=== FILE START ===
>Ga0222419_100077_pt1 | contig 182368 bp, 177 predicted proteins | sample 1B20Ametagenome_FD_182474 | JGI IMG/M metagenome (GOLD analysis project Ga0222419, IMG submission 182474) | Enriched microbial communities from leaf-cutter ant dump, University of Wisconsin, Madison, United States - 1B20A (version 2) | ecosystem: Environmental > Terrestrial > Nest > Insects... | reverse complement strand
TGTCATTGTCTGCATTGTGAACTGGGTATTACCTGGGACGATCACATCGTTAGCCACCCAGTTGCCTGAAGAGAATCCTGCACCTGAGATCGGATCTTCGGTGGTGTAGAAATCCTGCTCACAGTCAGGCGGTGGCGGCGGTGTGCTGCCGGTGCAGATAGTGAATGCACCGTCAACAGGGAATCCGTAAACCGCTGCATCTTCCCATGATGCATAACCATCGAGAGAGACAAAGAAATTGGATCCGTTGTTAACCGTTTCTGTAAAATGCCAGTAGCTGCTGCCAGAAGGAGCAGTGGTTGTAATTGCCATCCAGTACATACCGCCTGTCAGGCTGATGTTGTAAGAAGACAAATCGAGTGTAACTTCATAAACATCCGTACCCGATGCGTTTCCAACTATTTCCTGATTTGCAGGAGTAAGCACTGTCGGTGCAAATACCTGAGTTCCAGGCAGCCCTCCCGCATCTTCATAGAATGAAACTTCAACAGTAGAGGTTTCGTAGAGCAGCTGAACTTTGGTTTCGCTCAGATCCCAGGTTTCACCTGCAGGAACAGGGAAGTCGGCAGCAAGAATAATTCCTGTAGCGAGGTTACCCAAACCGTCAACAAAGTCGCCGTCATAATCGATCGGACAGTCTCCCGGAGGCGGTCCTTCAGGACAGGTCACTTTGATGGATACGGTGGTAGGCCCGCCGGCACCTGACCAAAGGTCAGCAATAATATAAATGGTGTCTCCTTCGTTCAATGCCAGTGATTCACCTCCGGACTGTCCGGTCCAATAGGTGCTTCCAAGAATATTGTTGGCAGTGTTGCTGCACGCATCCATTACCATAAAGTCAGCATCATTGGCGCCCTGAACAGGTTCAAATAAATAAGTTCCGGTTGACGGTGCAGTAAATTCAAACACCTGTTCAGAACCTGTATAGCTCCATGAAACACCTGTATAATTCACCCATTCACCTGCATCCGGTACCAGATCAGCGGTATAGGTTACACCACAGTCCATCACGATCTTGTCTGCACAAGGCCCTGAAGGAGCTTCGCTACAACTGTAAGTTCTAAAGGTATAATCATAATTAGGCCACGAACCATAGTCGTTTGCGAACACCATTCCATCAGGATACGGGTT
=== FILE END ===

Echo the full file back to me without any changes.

>Ga0222419_100077_pt1 | contig 182368 bp, 177 predicted proteins | sample 1B20Ametagenome_FD_182474 | JGI IMG/M metagenome (GOLD analysis project Ga0222419, IMG submission 182474) | Enriched microbial communities from leaf-cutter ant dump, University of Wisconsin, Madison, United States - 1B20A (version 2) | ecosystem: Environmental > Terrestrial > Nest > Insects... | reverse complement strand
TGTCATTGTCTGCATTGTGAACTGGGTATTACCTGGGACGATCACATCGTTAGCCACCCAGTTGCCTGAAGAGAATCCTGCACCTGAGATCGGATCTTCGGTGGTGTAGAAATCCTGCTCACAGTCAGGCGGTGGCGGCGGTGTGCTGCCGGTGCAGATAGTGAATGCACCGTCAACAGGGAATCCGTAAACCGCTGCATCTTCCCATGATGCATAACCATCGAGAGAGACAAAGAAATTGGATCCGTTGTTAACCGTTTCTGTAAAATGCCAGTAGCTGCTGCCAGAAGGAGCAGTGGTTGTAATTGCCATCCAGTACATACCGCCTGTCAGGCTGATGTTGTAAGAAGACAAATCGAGTGTAACTTCATAAACATCCGTACCCGATGCGTTTCCAACTATTTCCTGATTTGCAGGAGTAAGCACTGTCGGTGCAAATACCTGAGTTCCAGGCAGCCCTCCCGCATCTTCATAGAATGAAACTTCAACAGTAGAGGTTTCGTAGAGCAGCTGAACTTTGGTTTCGCTCAGATCCCAGGTTTCACCTGCAGGAACAGGGAAGTCGGCAGCAAGAATAATTCCTGTAGCGAGGTTACCCAAACCGTCAACAAAGTCGCCGTCATAATCGATCGGACAGTCTCCCGGAGGCGGTCCTTCAGGACAGGTCACTTTGATGGATACGGTGGTAGGCCCGCCGGCACCTGACCAAAGGTCAGCAATAATATAAATGGTGTCTCCTTCGTTCAATGCCAGTGATTCACCTCCGGACTGTCCGGTCCAATAGGTGCTTCCAAGAATATTGTTGGCAGTGTTGCTGCACGCATCCATTACCATAAAGTCAGCATCATTGGCGCCCTGAACAGGTTCAAATAAATAAGTTCCGGTTGACGGTGCAGTAAATTCAAACACCTGTTCAGAACCTGTATAGCTCCATGAAACACCTGTATAATTCACCCATTCACCTGCATCCGGTACCAGATCAGCGGTATAGGTTACACCACAGTCCATCACGATCTTGTCTGCACAAGGCCCTGAAGGAGCTTCGCTACAACTGTAAGTTCTAAAGGTATAATCATAATTAGGCCACGAACCATAGTCGTTTGCGAACACCATTCCATCAGGATACGGGTT